Take Cormet de Roselend as an example: it is in the book, and if the race route went straight to the top it would normally be HC. However, this year stage 11 of le Tour is taking a detour to the Col du Pré on the way up, meaning that it takes the HC status and Roselend falls back to a second category.
Another example from the book would be the Col de Peyresourde, which only achieves a category one status this year, presumably because of its position early on stage 17 – and by early, I mean the first 13.5km.
I noticed that some of the distances seemed to be slightly different from what I remembered when planning routes over these climbs. I can understand why this is the case for Alpe d'Huez, where both the start and finish points are debated, but it can have a knock-on effect on the average gradient claimed. The range goes from 13.1km in Friebe's book, through 13.2km in Warren's book, 13.8km in this book, 14.5km in Chris Sidwell's Tour Climbs, to 15.2km in Rapha's The great climbs of the Northern Alps. The official TdF distance on the stage profile promises 13.8km – which also matches the local tourist office.
Let's try one where there is less opportunity for debate, the Col de la Madeleine. We will have to look at the southern approach from la Chambre, as Abraham only ever gives information on one side of a climb, even though le Tour often uses the other side – as it does this year: 19km says both Abraham and the Tour's official website, with 19.2km from Warren, and 19.3km according to Sidwells, Rapha and Friebe (although they still manage to be 0.1% apart on the average gradient).
If you are watching others racing up these climbs then these differences of opinion won't really matter to you, but if it is you on the bike then any unexpected extra distance can be demoralising. I have always found that the kilometre boards along the roadside are very reliable, so perhaps they should be your definitive guide.
With an extensive index to help you find your way through the wealth of facts, figures and stories about le Tour, this book would make an ideal companion for anyone wanting be better informed about the most significant climbs to appear in le Tour. It can justify its claim to be 'the definitive visual companion' to the race for the handful of HC climbs that will be used each year.
A striking presentation of the Tour de France's best known climbs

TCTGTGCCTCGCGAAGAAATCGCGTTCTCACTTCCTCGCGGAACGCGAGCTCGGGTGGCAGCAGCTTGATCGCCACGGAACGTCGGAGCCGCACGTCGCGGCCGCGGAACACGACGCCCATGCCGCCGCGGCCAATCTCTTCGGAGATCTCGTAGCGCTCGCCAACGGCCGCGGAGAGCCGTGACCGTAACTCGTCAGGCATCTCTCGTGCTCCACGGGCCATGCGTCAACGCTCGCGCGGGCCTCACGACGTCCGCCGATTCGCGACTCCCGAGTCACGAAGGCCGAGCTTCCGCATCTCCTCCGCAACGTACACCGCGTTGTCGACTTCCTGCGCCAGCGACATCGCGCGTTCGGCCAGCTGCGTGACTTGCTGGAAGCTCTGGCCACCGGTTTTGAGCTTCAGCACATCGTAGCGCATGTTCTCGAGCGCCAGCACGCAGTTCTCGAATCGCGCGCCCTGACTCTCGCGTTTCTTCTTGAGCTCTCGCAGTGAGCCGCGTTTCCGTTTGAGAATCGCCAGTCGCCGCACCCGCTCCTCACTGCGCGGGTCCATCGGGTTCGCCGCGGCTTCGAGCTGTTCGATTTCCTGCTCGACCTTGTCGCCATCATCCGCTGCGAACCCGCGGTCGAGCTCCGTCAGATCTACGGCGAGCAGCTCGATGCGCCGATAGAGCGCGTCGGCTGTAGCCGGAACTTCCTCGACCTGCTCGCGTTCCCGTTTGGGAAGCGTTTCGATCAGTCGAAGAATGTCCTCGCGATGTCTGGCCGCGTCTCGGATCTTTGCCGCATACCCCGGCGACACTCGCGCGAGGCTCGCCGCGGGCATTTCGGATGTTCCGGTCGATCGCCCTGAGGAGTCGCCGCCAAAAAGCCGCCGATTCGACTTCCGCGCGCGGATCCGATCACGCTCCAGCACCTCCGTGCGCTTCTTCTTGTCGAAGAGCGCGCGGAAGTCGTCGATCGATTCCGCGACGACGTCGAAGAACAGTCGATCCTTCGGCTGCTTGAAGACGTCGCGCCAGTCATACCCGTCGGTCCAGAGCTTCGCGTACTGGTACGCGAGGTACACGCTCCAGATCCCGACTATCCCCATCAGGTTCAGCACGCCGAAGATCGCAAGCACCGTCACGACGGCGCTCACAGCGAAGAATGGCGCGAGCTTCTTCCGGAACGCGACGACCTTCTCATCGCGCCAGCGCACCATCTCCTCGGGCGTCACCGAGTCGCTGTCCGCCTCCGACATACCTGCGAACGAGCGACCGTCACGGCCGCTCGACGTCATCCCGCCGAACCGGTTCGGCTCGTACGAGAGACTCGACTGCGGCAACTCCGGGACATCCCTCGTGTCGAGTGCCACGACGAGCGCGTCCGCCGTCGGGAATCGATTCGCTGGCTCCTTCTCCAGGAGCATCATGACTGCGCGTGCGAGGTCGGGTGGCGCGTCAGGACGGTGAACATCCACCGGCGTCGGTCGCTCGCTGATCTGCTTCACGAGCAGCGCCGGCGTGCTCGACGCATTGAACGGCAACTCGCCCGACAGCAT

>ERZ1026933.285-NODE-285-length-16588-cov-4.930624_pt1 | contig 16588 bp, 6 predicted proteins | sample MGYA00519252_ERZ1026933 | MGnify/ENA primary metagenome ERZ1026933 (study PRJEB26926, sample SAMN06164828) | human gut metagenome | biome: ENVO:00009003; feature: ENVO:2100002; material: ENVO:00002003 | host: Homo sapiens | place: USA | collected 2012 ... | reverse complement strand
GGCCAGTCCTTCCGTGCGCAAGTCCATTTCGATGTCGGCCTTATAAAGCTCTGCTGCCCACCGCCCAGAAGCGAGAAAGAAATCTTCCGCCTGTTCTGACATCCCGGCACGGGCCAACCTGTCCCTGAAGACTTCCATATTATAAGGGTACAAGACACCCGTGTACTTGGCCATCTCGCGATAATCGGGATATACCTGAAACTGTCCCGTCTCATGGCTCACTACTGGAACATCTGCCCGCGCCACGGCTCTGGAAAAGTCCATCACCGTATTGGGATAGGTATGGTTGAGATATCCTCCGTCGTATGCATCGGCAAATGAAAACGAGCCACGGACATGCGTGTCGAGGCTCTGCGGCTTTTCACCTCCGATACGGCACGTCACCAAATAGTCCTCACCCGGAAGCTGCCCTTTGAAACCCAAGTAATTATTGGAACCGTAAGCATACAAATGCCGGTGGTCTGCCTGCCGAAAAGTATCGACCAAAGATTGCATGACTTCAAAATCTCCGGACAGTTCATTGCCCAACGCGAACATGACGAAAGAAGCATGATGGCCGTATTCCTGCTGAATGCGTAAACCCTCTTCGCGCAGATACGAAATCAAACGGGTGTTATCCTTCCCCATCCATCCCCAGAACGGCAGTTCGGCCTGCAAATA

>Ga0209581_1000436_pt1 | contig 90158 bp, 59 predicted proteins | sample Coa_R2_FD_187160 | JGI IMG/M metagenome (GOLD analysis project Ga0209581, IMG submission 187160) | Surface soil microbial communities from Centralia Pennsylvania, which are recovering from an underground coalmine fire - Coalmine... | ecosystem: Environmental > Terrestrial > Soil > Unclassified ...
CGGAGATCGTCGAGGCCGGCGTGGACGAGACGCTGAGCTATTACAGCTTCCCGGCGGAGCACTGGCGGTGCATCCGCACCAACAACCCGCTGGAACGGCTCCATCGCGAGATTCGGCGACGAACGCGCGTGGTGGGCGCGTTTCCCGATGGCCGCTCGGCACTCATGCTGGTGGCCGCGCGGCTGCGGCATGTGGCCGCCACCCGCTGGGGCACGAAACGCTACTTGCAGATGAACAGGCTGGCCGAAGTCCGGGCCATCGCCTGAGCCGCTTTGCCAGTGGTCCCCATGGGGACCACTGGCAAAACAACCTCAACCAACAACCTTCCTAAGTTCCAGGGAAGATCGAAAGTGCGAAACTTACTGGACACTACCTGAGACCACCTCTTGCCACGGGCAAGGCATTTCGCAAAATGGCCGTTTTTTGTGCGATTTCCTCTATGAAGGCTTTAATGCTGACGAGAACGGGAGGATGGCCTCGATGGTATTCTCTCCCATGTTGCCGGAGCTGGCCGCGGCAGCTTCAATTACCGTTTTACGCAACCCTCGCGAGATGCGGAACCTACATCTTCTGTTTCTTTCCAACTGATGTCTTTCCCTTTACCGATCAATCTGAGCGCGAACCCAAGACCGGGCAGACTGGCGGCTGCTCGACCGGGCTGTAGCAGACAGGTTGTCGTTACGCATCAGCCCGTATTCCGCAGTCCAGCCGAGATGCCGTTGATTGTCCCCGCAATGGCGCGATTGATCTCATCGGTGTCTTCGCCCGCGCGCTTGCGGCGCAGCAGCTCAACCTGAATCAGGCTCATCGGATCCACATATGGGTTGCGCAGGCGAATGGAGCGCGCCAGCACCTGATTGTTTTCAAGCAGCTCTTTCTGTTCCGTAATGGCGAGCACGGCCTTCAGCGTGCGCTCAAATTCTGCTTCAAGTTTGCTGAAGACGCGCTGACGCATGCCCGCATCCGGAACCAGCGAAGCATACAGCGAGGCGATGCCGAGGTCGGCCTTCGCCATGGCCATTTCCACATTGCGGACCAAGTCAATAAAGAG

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Make and model: Tour de France: Climbs from Above by Richard Abraham
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Tell us what the product is for
From Carlton Books:
Experience the thrill and intensity of the Tour de France's most challenging climbs using the breathtaking photography of Google Earth. In Tour de France: Climbs from Above with Google Earth, 20 notorious Tour de France Hors Catégorie climbs - ascents that are beyond classification - are illustrated using Google Earth's high-definition satellite imagery.
Featuring such momental climbs as the 2,715 metre ascent of Col de la Bonette, the historic Great St Bernard Pass, Col du Galibier's incredibly torturous 15 percent gradient climb and Alpe d'Huez's famous hairpins. As well as providing expertly annotated high definition maps of these climbs, the book also explores their rich history, and charts the daring Tour exploits of great Tour riders such as Fausto Coppi and Marco Pantani.
There are more than 220 photographs, providing a unique aerial guide to the twists, turns and topography of each climb and the beautiful surrounding mountain geography. Written by cycling journalist and author Richard Abraham, the Tour de France: Climbs from Above with Google Earth explains in authoritative detail the history and challenges of each legendary ascent and is the definitive visual companion to the Tour de France's greatest climbs.
Tell us some more about the technical aspects of the product?
Title: Tour de France: Climbs from above
Author: Richard Abraham
Publisher: Carlton Books
High quality materials with lots of colour images.
Tell us what you particularly liked about the product
The chance to look at some old friends in a new light thanks to satellite images.
Tell us what you particularly disliked about the product
The limited number of climbs that are covered.
Did you enjoy using the product? Yes
Would you consider buying the product? Yes
Would you recommend the product to a friend? Yes
Use this box to explain your overall score
A worthwhile addition to books about the Tour de France.